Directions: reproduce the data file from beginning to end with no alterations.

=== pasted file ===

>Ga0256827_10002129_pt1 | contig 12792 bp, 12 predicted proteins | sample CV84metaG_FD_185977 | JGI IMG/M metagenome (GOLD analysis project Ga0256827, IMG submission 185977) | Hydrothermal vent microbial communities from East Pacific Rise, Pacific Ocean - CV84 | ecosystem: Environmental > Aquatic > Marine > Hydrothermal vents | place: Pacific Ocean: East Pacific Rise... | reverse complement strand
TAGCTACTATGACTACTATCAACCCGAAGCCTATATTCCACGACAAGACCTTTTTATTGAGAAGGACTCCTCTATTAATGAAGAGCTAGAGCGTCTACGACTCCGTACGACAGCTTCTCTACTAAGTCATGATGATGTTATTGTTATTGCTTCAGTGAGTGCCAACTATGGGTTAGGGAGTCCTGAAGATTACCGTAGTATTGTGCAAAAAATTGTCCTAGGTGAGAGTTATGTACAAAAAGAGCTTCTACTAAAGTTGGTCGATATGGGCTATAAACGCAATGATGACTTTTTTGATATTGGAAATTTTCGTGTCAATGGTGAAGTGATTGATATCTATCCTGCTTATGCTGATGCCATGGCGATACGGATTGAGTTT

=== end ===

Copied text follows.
>Ga0256827_10002129_pt1 | contig 12792 bp, 12 predicted proteins | sample CV84metaG_FD_185977 | JGI IMG/M metagenome (GOLD analysis project Ga0256827, IMG submission 185977) | Hydrothermal vent microbial communities from East Pacific Rise, Pacific Ocean - CV84 | ecosystem: Environmental > Aquatic > Marine > Hydrothermal vents | place: Pacific Ocean: East Pacific Rise... | reverse complement strand
TAGCTACTATGACTACTATCAACCCGAAGCCTATATTCCACGACAAGACCTTTTTATTGAGAAGGACTCCTCTATTAATGAAGAGCTAGAGCGTCTACGACTCCGTACGACAGCTTCTCTACTAAGTCATGATGATGTTATTGTTATTGCTTCAGTGAGTGCCAACTATGGGTTAGGGAGTCCTGAAGATTACCGTAGTATTGTGCAAAAAATTGTCCTAGGTGAGAGTTATGTACAAAAAGAGCTTCTACTAAAGTTGGTCGATATGGGCTATAAACGCAATGATGACTTTTTTGATATTGGAAATTTTCGTGTCAATGGTGAAGTGATTGATATCTATCCTGCTTATGCTGATGCCATGGCGATACGGATTGAGTTT